David Hockney has got a problem with perspective. He doesn’t like it very much — at least not the linear perspective that is taught as the staple of studio practice — and in a new series of paintings and photographs made over the last couple of years, the influential veteran has advanced new theories on perspective and how there might be other ways of doing things.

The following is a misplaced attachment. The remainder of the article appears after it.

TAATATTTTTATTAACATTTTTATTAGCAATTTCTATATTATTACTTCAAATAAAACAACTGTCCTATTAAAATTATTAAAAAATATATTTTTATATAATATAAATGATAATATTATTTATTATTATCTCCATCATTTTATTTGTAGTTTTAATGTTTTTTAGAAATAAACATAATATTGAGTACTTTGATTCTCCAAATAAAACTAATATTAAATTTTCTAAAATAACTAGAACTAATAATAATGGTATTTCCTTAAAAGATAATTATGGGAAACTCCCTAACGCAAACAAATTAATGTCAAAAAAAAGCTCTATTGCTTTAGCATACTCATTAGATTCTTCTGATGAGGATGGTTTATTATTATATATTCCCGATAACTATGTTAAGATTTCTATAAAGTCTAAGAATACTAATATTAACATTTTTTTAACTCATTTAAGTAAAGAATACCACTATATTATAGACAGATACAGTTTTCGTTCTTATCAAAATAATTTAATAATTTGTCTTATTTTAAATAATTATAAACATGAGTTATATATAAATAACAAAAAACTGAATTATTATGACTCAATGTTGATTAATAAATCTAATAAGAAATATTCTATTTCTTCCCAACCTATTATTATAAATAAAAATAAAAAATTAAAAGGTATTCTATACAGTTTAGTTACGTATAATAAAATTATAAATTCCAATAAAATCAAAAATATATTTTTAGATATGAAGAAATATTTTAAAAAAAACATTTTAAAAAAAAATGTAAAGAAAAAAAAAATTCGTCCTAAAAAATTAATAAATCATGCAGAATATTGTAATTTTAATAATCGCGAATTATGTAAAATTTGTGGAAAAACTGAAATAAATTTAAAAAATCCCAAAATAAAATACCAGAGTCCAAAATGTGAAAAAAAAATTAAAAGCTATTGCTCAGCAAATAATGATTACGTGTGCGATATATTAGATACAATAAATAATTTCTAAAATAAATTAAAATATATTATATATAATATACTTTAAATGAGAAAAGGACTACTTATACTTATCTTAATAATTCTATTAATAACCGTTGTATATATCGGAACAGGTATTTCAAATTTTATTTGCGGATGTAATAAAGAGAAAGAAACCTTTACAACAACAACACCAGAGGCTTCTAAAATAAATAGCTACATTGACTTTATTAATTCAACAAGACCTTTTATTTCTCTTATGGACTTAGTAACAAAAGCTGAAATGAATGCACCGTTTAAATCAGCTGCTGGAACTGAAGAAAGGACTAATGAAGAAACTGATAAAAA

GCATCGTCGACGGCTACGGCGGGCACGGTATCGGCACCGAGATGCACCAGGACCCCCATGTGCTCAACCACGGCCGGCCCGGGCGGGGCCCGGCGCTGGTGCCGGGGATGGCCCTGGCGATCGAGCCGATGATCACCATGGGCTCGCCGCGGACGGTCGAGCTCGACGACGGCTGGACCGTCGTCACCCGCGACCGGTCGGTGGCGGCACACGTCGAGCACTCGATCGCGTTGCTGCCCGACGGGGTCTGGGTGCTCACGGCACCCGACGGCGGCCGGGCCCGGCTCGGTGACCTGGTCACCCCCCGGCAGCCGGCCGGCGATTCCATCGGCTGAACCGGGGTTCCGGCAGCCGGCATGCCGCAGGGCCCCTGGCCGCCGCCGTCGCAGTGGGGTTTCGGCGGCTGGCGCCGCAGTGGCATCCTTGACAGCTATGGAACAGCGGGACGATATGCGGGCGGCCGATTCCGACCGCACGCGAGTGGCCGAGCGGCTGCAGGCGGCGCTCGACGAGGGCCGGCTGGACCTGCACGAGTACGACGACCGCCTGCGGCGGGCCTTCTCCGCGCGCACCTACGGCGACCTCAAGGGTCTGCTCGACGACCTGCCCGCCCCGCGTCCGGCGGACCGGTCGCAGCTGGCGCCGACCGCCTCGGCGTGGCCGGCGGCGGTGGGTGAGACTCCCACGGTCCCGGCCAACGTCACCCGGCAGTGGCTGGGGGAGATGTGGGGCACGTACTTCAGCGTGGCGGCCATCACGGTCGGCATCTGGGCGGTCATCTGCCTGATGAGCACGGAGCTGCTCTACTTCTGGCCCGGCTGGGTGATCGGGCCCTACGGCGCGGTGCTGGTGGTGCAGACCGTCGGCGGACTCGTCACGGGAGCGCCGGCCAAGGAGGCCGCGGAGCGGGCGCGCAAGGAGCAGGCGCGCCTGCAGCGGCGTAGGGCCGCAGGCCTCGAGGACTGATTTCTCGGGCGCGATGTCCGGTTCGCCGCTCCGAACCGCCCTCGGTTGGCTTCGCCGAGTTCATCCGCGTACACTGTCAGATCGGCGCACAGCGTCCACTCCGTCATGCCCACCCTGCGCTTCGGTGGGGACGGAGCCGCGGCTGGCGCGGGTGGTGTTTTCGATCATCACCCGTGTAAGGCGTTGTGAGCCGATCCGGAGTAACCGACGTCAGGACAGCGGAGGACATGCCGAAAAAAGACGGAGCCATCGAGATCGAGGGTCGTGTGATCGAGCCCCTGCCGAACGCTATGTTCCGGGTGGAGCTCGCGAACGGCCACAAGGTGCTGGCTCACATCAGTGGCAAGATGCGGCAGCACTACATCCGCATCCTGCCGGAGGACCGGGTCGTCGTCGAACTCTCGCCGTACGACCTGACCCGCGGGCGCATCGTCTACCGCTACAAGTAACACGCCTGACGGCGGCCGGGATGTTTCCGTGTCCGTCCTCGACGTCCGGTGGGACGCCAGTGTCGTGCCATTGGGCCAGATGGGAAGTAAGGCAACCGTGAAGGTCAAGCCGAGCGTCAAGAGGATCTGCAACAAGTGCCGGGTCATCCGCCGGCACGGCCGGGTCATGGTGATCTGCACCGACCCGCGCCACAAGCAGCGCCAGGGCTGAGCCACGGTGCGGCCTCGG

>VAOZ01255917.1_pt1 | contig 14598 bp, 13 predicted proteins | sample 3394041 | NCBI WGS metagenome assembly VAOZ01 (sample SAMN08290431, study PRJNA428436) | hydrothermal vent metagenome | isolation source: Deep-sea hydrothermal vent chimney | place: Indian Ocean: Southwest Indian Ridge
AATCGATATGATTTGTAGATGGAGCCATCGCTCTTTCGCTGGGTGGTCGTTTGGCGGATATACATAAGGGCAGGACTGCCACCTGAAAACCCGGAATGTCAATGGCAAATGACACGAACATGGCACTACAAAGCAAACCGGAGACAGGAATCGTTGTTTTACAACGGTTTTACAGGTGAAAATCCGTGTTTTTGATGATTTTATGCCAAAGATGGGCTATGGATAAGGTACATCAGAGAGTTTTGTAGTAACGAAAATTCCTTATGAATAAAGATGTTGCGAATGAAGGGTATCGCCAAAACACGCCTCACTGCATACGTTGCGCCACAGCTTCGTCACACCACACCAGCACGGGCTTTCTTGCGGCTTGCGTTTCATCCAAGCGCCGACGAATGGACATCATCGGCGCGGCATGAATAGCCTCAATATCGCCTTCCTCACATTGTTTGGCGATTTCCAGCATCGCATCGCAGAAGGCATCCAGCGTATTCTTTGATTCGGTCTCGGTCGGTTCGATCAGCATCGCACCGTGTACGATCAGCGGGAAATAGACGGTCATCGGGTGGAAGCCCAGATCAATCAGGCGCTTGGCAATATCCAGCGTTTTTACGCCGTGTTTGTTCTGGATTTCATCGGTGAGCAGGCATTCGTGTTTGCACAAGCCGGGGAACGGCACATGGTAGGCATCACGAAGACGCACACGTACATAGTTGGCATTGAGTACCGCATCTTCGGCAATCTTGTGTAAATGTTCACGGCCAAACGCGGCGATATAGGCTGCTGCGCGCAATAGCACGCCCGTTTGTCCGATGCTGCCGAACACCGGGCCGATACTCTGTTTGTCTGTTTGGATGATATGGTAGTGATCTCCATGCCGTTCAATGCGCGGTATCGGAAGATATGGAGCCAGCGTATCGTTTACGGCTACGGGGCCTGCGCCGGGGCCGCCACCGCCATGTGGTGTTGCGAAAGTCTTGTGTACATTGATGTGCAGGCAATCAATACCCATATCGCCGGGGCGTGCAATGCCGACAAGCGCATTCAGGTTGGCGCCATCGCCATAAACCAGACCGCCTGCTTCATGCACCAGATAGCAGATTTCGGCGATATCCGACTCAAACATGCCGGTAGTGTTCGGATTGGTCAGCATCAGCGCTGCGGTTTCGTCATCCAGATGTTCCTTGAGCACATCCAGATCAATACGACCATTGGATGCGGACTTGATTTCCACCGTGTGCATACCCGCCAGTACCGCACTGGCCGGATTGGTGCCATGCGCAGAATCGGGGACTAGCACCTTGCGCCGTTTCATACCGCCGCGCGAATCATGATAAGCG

Referencing Filippo Brunelleschi’s experimental panels that established linear perspective as the standard in the 1400s, Hockney points to the use of optics as having introducing the vanishing point into paintings, which he believes creates a disconnect between the viewer and the picture. With his new works, created at his Los Angeles studio in 2014 and 2015, Hockney aims to put the viewer in the picture by photographing elements separately, giving each one its own vanishing point and therefore the piece as a whole several different perspectives. Look, I’m just telling you what he’s said. More from the man himself: “It is this (process) that I think gives them an almost 3D effect without the glasses. I think this opens up photography into something new… digital photography can free us from a chemically-imposed perspective that has lasted for 180 years.” Painting and Photography goes on display at Annely Juda Fine Art in London from 15 May until 27 June.